Moon died on 7 September 1978, just under a month after the album's release; on the cover, he is shown
sitting in a chair labelled "Not to be taken away". Photographer Terry O'Neil had insisted Moon sit with
the back of the chair facing the camera so as to hide his distended stomach, a result of his
alcoholism.[11][4]

"Sister Disco"
"Sister Disco" seemed to mourn the death of disco, although it could be construed to be a criticism of it.
It featured complicated synthesiser tracks that were the result of hours Townshend spent programming an
ARP 2600 synthesiser.[4]

The song was never performed with Moon. However, it was performed regularly when the Who toured
with Kenney Jones as drummer, and quickly became a live favourite. It was included on the band's 2002
Ultimate Collection album. It was also revived for their fall 2008 tour.[4]

"Empty Glass"
The song "Empty Glass" appeared as a bonus track on reissues of the album. The lyrics in this version
were notable for having more suicidal undertones than those in the final version, which appeared on Pete
Townshend's 1980 solo album Empty Glass. Most notably, the line, "Killing each other, then we jump off
the ledge" was changed to "Killing each other by driving a wedge" for the latest version.

Reception
The album was a commercial success, going 2×
Professional ratings
platinum in the US and Canada, gold in UK, and
peaking at number 2 on the Billboard Pop Albums Review scores
chart. The soundtrack to Grease prevented Who Are Source Rating
You from achieving number 1 status in the US. The
AllMusic [12]
success of Who Are You generated excitement at the
prospect of a new Who tour for the album. The songs Christgau's Record Guide B+[13]
on the album were later performed on tour in 1979, MusicHound Rock 3/5[14]
when the Who were joined by new drummer Kenney
Rolling Stone (favourable)[15]
Jones and keyboardist John Bundrick. Bundrick had
The Rolling Stone Album Guide [16]
been invited to play on the album, but broke his arm
falling out of a taxi at the studio door and was unable
to participate.

Reviewing in Christgau's Record Guide: Rock Albums of the Seventies (1981), Robert Christgau said:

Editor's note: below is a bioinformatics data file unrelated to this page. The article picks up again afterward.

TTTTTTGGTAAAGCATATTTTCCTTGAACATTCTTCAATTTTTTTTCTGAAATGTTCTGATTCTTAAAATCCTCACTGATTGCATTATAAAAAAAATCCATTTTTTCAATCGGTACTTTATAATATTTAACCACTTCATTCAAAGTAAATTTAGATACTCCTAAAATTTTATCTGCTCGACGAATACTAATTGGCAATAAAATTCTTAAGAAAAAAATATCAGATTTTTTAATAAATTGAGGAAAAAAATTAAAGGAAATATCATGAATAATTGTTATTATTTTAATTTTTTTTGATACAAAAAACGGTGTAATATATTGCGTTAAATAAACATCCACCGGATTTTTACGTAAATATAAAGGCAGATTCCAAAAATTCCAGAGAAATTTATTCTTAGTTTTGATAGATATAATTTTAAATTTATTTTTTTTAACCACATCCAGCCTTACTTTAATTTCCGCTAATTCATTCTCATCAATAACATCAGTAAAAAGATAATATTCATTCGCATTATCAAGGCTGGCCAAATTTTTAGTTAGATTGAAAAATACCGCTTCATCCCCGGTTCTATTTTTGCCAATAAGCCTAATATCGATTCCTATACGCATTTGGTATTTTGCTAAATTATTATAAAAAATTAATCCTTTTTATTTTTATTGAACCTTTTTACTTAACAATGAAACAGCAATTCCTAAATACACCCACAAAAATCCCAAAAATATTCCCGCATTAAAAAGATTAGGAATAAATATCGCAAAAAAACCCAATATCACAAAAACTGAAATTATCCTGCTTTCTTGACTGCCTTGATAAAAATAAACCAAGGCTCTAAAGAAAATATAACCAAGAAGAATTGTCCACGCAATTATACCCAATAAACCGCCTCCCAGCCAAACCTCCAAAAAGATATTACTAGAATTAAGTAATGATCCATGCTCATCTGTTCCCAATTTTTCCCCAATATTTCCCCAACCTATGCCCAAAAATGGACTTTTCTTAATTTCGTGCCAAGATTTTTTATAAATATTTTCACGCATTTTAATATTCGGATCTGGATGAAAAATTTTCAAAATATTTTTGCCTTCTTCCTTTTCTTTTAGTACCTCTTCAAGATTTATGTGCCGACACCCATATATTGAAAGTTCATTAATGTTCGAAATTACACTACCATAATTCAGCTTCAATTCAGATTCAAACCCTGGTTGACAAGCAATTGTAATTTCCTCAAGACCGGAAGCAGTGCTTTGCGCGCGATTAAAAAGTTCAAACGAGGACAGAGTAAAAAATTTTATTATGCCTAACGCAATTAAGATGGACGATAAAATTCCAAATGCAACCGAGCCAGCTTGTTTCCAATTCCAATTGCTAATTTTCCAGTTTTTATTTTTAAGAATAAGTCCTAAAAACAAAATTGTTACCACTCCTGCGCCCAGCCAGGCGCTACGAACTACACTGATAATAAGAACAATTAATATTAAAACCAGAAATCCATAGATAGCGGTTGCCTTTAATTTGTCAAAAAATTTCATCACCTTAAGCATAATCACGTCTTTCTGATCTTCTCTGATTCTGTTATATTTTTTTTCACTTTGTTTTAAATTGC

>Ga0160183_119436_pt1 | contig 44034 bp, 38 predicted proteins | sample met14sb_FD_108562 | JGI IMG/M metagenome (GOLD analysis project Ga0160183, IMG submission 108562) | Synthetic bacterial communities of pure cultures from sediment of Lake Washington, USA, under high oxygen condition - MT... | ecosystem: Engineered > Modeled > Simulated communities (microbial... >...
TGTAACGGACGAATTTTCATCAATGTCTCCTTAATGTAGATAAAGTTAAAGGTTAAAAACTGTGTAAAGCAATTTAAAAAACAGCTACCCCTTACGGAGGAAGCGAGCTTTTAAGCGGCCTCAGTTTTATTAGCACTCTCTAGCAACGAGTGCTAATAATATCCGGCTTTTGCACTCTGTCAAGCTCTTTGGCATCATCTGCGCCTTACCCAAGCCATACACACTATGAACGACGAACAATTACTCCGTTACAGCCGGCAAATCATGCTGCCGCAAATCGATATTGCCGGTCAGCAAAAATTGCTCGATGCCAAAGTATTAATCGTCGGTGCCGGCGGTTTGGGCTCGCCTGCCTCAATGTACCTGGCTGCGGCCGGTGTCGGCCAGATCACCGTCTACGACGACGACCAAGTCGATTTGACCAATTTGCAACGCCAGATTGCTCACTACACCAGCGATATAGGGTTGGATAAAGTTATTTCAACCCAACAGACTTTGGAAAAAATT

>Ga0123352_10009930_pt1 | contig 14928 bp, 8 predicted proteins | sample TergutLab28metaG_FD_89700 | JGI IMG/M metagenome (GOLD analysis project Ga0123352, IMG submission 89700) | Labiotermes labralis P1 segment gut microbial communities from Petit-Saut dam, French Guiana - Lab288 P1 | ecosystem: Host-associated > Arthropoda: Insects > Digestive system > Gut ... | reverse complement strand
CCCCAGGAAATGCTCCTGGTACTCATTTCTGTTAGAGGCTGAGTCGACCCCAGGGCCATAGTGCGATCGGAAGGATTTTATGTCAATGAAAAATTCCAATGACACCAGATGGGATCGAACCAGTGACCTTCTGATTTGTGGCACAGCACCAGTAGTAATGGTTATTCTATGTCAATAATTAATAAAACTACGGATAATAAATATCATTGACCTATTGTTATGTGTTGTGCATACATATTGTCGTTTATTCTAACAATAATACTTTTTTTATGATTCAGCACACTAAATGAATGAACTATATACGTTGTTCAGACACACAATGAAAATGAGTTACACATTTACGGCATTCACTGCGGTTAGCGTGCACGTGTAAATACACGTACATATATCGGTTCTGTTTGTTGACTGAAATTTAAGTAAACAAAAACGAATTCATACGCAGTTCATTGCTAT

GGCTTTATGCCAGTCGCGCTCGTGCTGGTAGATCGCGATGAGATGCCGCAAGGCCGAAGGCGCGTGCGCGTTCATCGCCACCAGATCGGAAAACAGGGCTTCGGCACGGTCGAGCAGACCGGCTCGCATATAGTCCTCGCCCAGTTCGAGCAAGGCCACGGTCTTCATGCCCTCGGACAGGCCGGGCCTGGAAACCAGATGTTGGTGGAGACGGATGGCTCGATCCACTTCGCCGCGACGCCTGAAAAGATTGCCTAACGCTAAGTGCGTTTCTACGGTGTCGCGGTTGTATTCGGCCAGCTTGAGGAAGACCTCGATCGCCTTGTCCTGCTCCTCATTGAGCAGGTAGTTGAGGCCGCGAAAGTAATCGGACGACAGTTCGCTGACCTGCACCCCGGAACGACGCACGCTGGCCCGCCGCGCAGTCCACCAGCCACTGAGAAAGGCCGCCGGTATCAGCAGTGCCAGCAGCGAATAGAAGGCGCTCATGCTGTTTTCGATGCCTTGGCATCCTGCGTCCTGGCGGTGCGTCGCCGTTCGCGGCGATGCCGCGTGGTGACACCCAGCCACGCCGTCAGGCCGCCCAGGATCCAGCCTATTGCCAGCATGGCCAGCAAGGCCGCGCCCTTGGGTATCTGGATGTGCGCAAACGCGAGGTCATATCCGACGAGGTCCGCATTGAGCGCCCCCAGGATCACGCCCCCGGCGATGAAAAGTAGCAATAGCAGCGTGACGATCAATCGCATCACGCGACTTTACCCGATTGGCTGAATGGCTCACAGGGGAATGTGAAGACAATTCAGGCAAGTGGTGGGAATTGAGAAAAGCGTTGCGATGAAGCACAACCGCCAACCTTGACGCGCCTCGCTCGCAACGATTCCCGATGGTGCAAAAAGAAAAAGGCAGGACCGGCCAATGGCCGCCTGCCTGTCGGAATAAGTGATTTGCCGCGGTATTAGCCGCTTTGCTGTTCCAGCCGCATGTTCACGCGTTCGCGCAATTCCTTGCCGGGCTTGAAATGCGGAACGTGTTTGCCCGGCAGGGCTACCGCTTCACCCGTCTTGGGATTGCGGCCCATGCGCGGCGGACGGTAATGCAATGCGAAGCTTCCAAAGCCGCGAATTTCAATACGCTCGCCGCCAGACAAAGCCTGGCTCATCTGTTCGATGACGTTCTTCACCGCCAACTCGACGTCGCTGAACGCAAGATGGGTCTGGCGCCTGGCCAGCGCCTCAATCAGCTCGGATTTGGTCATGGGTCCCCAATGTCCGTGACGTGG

"Every time I concentrate I get off on some new detail in Daltrey's singing or Townshend's lyrics or
Entwistle's bass parts--though not in Moon's drumming, and I still don't relate to the synthesizer. But I
never learn anything new, and this is not my idea of fun rock and roll. It ought to be one or the other, if
not both."[13]

Live performances
Across the band's entire career, just slightly less than half of the album has been played live.
"Who Are You" was the first of the album's songs to be performed live; this was at a concert in the band's
1976 tour at the Maple Leaf Gardens in Toronto, Ontario, albeit in a very raw and abbreviated version
extremely different from the finished product. Another early and abbreviated live performance with
Moon can be found on the DVD The Who at Kilburn: 1977. It was also played as part of the encore for
the Who's 2012 "Quadrophenia and More" tour.

On the Who's 1979 tour, only four songs were played live: "Sister Disco", "Music Must Change", "Trick
of the Light", and "Who Are You". On that tour, "Sister Disco" was played quite close to the studio
version, except that the guitar outro was changed from country-style to a more bluesy one, except in
1989, where Townshend used acoustics, and 2008–09, where he could switch his Fender from 'electric
mode' to 'acoustic mode'. Townshend actually stated in an interview that this was one of his least
favourite songs to perform live (the other being "Dreaming from the Waist"), as Daltrey encouraged
Townshend to share a microphone whilst harmonizing on the final vocal tag, evoking a camaraderie
Townshend stated didn't really exist.[17] It was played in the tours of 1979, 1980, 1981, 1982, 1989, 2008
and 2009.

"Music Must Change" was often given an extended workout live, with performances usually ranging
from seven to nine minutes. It was played in the 1979, 1980 and 1981 tours; it was rehearsed for the 2002
tour, but Entwistle died before the start of that tour and the band were not able to perform the song.

The Who have not been known to play "New Song", "Had Enough", "905", "Guitar and Pen", and "Love
Is Coming Down". However, the John Entwistle Band used to play the Entwistle-penned songs.[18]

Re-releases
In 1985, MCA Records released the album on CD. There were no extra tracks on this CD, as it only
contained songs from the original LP.

In 1996, the album was reissued on CD. This re-release was remixed and remastered by Jon Astley and
Andy Macpherson; some of the elements from the original mixes were eliminated or changed, including
an alternate guitar track on "Music Must Change", while other elements were restored, such as "Trick of
the Light" being restored to its full length of 4:45. This remaster included five bonus tracks: outtakes
"Empty Glass" and "No Road Romance", and alternate mixes for "Guitar and Pen", "Love Is Coming
Down", and "Who Are You".

On 24 December 2011, Universal Japan reissued the original analogue mixes of the album on limited,
numbered edition SHM-CD, remastered by Jon Astley. The bonus tracks from the 1996 album were also
included using vintage mixes where possible; however, the full band version of "No Road Romance" was
included instead of Townshend's demo from the 1996 issue. The album was reissued in a miniature
replica of the vinyl album for CD. In 2014, the album was released in its original mixes on HDtracks and